There is nothing more self absorbed than a blog about blogging, but too bad, that is what I am about to do.
Last week, we celebrated our one year anniversary of living in Japan.
I volunteered during the day and Brant worked. In the afternoon, we played tennis and made bacon egg and cheese sandwiches went to see the Great Gatsby. Brant had no idea it was our anniversary. I was a great day.
And since I started this about a year ago, our fun day reminded me that I have neglected this tumblr. Elsewhere, I’m working on long pieces about Japan, but here where I thought it would be so fun to share quick funny stories about little adventures in Japan, or making big embarrassing mistakes (both happen frequently), I have a hard time finding the motivation for it. Part of that I think is how I keep learning new things all the time, so mistakes I made two weeks ago seem ridiculous, and at the same time little triumphs with the language or relationships with my neighbors seem trivial.
Today I learned dry cleaning words when I brought my kimono to the cleaners, I bought my first octopus, which I just chopped up, and it rained which is good for our little garden.
I wrote this for a creative class I’m currently taking. It’s not really about Japan. It’s not about Japan at all.
After my mom went through every detail she could give about the hurricane, or “superstorm” she said, “Oh yeah… and the hot tub floated away.”
When she said that they found two feet of mud in the garage and one foot of mud in the first floor of the house, and when she said there was three feet of sand in the drive way, and when she said it looked like the the water level had been four feet high outside the house, I was upset. But something about the image of water so strong that is uprooted a hot tub and floated it into a neighbor’s yard made me feel sick.
“What? The hot tub floated away?”
“It crashed into the back fence, and tried to get into the neighbor’s yard. We can’t find the motor anywhere.”
When she told me that they had been given six hours to inspect the house and get it ready for the approaching noreaster, and when she told me that the oven was full of water, and when she told me that trucks from the National Guard drove up and down the Boulevard watching for looters, I started to understand how bad the damage was. But I kept coming back to the hot tub.
“Was it upside down? Or right side up.”
“The hot tub.”
“Oh. Right side up. Can you imagine how strong the water was?”
When she told me that every trailer in an RV park at the south end of the island was pushed into big pile, and when she told me that the surf shop where I worked for eight summers was still boarded up, and when she told me that there was a part of the island that was too dangerous for anyone to drive onto yet, I started to cry. But then I remembered that hot tub.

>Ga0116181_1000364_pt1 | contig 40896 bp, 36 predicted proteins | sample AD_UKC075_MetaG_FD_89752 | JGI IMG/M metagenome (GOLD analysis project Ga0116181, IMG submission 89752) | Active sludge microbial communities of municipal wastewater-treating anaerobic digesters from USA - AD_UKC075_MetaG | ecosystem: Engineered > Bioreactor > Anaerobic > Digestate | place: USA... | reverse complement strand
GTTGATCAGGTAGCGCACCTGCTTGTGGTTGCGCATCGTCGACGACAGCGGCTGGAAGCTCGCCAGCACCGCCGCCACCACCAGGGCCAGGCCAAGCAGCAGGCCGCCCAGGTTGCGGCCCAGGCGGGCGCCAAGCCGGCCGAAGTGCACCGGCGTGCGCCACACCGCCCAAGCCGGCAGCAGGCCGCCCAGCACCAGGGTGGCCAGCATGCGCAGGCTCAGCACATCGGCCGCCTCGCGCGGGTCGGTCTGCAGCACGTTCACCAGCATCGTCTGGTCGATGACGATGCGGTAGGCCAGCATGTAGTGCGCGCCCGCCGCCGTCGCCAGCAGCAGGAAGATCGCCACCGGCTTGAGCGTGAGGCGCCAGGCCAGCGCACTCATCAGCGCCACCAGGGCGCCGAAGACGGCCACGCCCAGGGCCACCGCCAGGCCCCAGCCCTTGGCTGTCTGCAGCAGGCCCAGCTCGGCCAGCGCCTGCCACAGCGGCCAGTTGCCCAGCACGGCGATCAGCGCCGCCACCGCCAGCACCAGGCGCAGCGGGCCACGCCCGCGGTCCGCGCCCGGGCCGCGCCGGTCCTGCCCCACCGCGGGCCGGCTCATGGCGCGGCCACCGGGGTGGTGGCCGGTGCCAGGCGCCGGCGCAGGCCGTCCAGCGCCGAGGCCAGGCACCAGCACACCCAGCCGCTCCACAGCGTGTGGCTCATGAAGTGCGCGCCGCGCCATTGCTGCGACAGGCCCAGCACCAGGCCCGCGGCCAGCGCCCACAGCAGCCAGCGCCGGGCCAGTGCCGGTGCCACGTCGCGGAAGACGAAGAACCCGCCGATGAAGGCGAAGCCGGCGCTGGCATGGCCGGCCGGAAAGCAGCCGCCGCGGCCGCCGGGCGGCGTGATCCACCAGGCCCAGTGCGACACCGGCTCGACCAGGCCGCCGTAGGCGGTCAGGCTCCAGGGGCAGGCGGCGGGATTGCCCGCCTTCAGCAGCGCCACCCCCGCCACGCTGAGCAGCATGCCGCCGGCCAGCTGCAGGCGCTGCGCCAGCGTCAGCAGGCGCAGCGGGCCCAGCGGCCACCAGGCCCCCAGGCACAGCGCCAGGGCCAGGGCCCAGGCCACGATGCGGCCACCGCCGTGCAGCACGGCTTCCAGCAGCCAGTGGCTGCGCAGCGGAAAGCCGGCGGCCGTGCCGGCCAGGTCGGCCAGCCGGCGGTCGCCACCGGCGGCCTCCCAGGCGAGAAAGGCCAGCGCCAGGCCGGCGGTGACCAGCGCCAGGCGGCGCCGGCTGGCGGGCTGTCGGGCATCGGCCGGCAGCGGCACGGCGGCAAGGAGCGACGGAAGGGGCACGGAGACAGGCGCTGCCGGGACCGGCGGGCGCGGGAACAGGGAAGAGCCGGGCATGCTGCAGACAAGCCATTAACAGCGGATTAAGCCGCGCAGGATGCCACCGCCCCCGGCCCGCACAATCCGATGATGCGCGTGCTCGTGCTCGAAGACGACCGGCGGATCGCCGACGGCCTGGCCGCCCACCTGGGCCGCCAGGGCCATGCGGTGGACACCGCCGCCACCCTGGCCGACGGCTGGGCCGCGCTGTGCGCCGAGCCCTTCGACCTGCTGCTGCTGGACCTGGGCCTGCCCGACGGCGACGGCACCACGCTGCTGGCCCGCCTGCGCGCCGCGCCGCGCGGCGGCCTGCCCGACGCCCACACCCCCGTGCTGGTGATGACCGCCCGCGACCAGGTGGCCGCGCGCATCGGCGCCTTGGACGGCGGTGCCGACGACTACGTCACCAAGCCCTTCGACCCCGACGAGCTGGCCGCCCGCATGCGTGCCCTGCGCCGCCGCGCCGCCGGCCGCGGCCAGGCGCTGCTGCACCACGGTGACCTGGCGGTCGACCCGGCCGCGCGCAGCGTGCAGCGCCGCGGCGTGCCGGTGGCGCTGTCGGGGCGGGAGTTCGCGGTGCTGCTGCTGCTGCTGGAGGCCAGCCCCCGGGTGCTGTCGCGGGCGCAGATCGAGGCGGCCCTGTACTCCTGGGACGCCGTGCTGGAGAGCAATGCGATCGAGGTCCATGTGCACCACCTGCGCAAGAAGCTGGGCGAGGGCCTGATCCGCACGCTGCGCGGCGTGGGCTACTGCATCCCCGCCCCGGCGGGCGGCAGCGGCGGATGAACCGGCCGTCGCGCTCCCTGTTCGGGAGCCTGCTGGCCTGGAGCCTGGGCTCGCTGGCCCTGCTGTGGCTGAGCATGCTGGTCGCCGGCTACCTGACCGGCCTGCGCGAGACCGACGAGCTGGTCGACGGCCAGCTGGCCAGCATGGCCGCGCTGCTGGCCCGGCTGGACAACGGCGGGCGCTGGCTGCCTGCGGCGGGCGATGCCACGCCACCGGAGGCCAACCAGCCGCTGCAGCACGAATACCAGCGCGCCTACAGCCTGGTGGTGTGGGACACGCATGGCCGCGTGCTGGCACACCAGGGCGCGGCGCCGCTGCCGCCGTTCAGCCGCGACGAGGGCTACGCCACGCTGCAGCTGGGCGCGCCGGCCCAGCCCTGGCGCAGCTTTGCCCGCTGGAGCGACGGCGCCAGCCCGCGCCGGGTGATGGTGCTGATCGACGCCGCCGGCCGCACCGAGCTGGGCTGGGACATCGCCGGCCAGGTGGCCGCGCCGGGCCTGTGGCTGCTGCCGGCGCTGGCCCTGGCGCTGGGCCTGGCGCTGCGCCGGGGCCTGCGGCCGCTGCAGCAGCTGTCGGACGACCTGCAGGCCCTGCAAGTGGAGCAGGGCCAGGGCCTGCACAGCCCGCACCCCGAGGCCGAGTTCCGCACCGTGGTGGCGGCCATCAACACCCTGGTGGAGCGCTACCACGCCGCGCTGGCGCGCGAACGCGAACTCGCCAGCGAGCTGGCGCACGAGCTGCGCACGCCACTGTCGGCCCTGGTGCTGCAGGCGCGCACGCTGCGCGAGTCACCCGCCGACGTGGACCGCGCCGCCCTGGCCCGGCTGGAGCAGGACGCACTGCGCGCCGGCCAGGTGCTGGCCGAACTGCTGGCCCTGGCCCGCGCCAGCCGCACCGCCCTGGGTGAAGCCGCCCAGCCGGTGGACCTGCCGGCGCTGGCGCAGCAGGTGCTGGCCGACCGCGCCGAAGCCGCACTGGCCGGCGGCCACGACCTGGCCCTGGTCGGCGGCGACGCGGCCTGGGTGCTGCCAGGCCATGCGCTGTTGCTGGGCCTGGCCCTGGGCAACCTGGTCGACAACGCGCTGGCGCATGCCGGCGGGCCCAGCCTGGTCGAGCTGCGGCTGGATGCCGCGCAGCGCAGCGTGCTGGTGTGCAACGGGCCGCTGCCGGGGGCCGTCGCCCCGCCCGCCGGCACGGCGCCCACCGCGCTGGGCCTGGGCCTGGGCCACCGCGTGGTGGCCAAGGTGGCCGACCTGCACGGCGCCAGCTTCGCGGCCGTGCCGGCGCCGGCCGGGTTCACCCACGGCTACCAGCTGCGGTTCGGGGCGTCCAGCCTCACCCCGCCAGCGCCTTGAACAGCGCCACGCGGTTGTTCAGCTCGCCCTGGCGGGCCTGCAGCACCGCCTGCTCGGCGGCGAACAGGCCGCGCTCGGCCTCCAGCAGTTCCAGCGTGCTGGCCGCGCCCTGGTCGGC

“Tell me about the floating hot tub again.” I laughed.
“It’s not funny.” She laughed back at me.
There is something very special and also weirdly sneaky about Mount Fuji.
I can see it from our upstairs windows on clear days. Most days are not clear. So, when I first wake up in the morning and see it, now with snow on the top, sometimes I audibly gasp. Like it snuck up on me. A mountain. It does that at night too. Sometimes there is a fog blocking it all day long and then the sunset burns off the clouds and there is this dark silhouette of Fuji in front of a red and yellow sunset and I always notice is suddenly, like, when did you get here? Oh 10,000 years ago (according to Wikipedia), right.
There is an episode of 30 Rock where Liz Lemon and Buzz Aldrin yell at the moon together. He says something like, “I walked on your face!” Since we climbed Mount Fuji in September I like to yell at it and tell it I walked all over it. My husband has never laughed.
The sun is setting. I’m pretty sure yuyake is sunset in Japanese. A stranger just taught me that word.
A little while ago, I was watching the sunset, sitting on the beach. I had to sit way up on the cement part of our beach because the tide is so high all of the sand was wet. The sun was setting to my right, so I don’t know why, but I happened to look left and I saw a huge wave come over the top of our long cement fishing pier and smack into the one person standing on it. He immediatly packed up his gear and started to walk back to his mopd, which was parked near me.
If I had to guess, and I guess I do because I’m writing about him, he was in his 70s, and a few inches smaller than me. He wore high rubber boots, baggy black pants, and a long sleeve shirt. He walked purposefully to his bike, put on his Mork and Mindy style helmet, and then kept walking, around a curve in the beach.
Suddenly, I had a burst of inspiration for an article I’m working on. (My husband would say, “lightening has just struck my brain,” and then I would say, “that must have hurt.)” Anyway I didn’t have a pen and paper and I always forget great ideas so I recorded myself with my iphone. Which I have never done before. Becase I don’t want to look crazy in public.
The man came back and walked quickly over to me and sat down and started talking. I put the recorder down but I didn’t shut if off because at first I forgot, and then I didn’t want to be rude, and then I forgot again. We talked about the big wave that hit him, the little fish he caught today, the big fish he caught one day from right where I was sitting. When he rode off on his bike and I looked down I saw I had recorded an almost seven minute long conversation with an old Japanese fisherman.
People in our neighborhood often smile at us, and say a few words, but as soon as it becomes clear I don’t know a lot of Japanese, the conversations usually stop. Today I learned a bunch of new words, found out there would be high waves tomorrow because of a typhoon, and because my next door neighbor saw me during this conversation, possibly gained some street cred.